Algerian referee Djamel Haimoudi gestures during the Group D football match between Costa Rica and England on June 24. (ODD ANDERSEN/AFP/Getty Images)

SALVADOR, Brazil — One day before the United States is set to take on Belgium in the World Cup’s knockout stage, U.S. Coach Jurgen Klinsmann expressed some reservations about the Algerian referee FIFA has assigned to the match, noting that four years ago the U.S. defeated Algeria in the tournament.

“Is it a good feeling? No,” Klinsmann said at a Monday news conference.

On Sunday FIFA announced that Algerian Djamel Haimoudi would work Tuesday’s game in Salvador. It will be Haimoudi’s third match of the tournament.

While Klinsmann praised what he’s seen from Haimoudi thus far in World Cup play, he noted a few concerns.

“We know that he did already two games so far, and he did them very well. So we wish that he continues his refereeing in the perfect way that he’s done so far,” Klinsmann said. “Is it a good feeling? No. Because he’s coming from the same group with Belgium, Algeria … He’s able to speak French with their players on the field, not with us. And it’s the country that we beat in the last second at the last World Cup.

“So sometimes I don’t understand FIFA. It’s difficult to choose the right referees for the right games. It’s always been tricky for FIFA. But it is what it is. We give it absolutely e benefit of the doubt, we respect the decision. We’re going to be spot on in the game and hope that everything goes well.”

Asked about Klinsmann’s comments, French-speaking Belgium Coach Marc Wilmots said: “I don’t talk to the referees. I don’t think the referee is there to talk. He is there to referee. … It’s just finding an excuse before the game. If [a bad call] happens [against either team], it happens. We will shut up and do better next time. That is football.”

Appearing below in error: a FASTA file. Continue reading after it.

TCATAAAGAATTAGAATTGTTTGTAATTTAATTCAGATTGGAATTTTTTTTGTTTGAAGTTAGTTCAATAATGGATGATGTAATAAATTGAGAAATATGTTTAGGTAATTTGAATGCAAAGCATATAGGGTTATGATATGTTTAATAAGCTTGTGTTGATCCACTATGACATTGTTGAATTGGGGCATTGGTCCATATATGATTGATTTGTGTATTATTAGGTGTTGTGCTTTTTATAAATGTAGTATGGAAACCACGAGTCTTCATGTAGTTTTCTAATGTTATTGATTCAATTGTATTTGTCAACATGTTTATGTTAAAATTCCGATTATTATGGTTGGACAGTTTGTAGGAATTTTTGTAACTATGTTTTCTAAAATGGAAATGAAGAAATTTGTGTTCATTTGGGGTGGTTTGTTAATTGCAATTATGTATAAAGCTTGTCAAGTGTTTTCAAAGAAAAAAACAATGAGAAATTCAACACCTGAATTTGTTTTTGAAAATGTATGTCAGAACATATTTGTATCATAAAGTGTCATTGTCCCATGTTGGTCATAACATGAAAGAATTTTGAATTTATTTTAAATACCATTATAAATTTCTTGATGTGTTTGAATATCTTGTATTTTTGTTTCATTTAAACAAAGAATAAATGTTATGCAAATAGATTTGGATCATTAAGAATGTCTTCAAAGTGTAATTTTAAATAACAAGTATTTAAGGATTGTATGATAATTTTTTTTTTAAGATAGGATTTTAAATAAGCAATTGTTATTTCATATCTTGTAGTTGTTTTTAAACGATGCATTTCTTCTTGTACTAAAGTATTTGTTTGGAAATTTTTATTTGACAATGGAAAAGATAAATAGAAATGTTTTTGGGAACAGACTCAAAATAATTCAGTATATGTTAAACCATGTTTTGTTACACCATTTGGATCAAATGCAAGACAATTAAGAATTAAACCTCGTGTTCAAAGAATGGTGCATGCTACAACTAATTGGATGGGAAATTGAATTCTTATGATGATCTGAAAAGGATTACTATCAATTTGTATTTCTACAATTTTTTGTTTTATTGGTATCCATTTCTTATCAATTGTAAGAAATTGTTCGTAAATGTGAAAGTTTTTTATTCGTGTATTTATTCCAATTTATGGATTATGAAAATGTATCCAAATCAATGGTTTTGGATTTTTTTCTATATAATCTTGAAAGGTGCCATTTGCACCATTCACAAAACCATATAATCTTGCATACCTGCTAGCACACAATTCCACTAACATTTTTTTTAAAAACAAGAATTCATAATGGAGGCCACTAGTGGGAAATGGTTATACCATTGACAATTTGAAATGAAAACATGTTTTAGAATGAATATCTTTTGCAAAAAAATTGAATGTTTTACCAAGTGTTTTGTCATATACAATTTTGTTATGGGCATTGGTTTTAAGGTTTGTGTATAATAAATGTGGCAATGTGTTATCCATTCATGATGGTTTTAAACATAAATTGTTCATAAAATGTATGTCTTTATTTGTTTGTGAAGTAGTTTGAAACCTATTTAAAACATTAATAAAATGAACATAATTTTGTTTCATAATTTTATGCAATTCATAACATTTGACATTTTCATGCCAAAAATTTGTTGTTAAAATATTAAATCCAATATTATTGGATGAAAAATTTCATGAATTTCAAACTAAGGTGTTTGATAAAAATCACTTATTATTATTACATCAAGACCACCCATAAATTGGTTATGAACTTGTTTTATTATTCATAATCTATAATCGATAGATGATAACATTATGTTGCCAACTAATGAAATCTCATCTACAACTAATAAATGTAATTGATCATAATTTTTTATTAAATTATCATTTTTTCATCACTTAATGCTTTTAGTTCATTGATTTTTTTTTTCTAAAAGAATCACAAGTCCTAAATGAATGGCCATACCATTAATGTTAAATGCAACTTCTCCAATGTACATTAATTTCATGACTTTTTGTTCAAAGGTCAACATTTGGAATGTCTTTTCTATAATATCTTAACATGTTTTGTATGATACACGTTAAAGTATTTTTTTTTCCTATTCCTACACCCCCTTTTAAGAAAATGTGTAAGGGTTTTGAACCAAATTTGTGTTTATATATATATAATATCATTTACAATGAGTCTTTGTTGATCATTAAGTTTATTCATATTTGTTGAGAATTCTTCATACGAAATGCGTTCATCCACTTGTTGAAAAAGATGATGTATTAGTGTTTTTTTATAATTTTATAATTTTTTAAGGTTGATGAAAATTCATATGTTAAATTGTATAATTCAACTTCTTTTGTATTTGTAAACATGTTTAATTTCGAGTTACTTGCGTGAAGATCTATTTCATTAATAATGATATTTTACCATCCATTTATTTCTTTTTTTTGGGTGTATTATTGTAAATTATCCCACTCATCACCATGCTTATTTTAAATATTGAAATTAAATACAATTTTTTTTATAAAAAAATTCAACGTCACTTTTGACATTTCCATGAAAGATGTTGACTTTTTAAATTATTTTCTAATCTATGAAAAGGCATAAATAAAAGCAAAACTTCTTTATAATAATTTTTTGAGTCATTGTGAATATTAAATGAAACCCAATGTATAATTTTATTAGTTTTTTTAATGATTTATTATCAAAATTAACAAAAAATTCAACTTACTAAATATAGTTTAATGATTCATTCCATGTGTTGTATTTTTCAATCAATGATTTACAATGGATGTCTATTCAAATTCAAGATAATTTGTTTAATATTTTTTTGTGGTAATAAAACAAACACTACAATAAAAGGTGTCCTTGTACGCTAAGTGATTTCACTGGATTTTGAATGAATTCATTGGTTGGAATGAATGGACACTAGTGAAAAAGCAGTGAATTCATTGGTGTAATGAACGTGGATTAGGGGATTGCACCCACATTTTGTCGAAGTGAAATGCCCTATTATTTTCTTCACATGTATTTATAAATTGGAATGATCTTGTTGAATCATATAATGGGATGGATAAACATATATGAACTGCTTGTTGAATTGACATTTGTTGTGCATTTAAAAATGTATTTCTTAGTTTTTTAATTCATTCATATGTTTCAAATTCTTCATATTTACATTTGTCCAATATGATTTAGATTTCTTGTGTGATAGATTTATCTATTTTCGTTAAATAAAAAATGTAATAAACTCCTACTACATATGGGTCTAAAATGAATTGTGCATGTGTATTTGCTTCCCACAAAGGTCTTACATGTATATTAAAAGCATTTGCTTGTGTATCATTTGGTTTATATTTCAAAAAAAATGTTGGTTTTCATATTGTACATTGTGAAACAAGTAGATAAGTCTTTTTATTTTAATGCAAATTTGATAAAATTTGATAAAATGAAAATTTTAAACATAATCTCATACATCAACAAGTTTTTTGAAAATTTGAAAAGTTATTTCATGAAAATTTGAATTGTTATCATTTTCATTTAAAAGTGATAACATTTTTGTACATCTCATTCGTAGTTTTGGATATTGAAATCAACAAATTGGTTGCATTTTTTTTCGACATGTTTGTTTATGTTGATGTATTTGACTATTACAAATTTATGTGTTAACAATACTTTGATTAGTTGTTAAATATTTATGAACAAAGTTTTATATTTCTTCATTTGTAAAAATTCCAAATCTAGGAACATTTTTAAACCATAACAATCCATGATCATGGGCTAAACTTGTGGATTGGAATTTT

This marks Haimoudi’s first World Cup. He previously worked a draw between Costa Rica and England and the Netherlands’ win over Australia.

Sunil Gulati, president of the U.S. Soccer Federation, also addressed the matter Monday, though not quite as forcefully.

“I never disagree with Jurgen. Not publicly,” he joked. “I think he said everything that needs to be said on that.”

“He said it was awkward or whatever the word he used was. He also said the referee had done a very good job in the first two games and he expected to have the same to happen again. I think that’s all that needs to be said. It’s hard because there are more European referees here than any other country. So you get some of that, situations (like) yesterday: the Mexico game there was a European referee and people were concerned about that. But FIFA abandoned the rule about having only people from different confederations because so many of the top referees are in the top leagues, which many of them are in Europe.”

Gulati is a member of the FIFA’s executive committee, though he said he had no conversations about referee assignments in the lead-up to Tuesday’s match.

“They try to assign the best referees they can, given what they’ve done in the tournament, given potential conflicts, given what other games they’ve refereed and all those thing,” Gulati said. “That’s a pretty complex set of permutations.”

More on the World Cup:

World Cup live blog: Live updates from Monday’s games

France ousts Nigeria to reach quarterfinals

Suarez apologizes for biting Italian defender

U.S.-Belgium watch party in Dupont Circle scuttled by lack of funds

Referee becomes first American to handle a World Cup knockout match

Former Terps Zusi and Gonzalez shine for U.S. at World Cup

Dark horse Belgium has the talent but is relatively untested

Klinsmann says U.S. has ‘absolutely no fear’ entering knockout round

Video: Getting ready for Belgium, the U.S.’s next opponent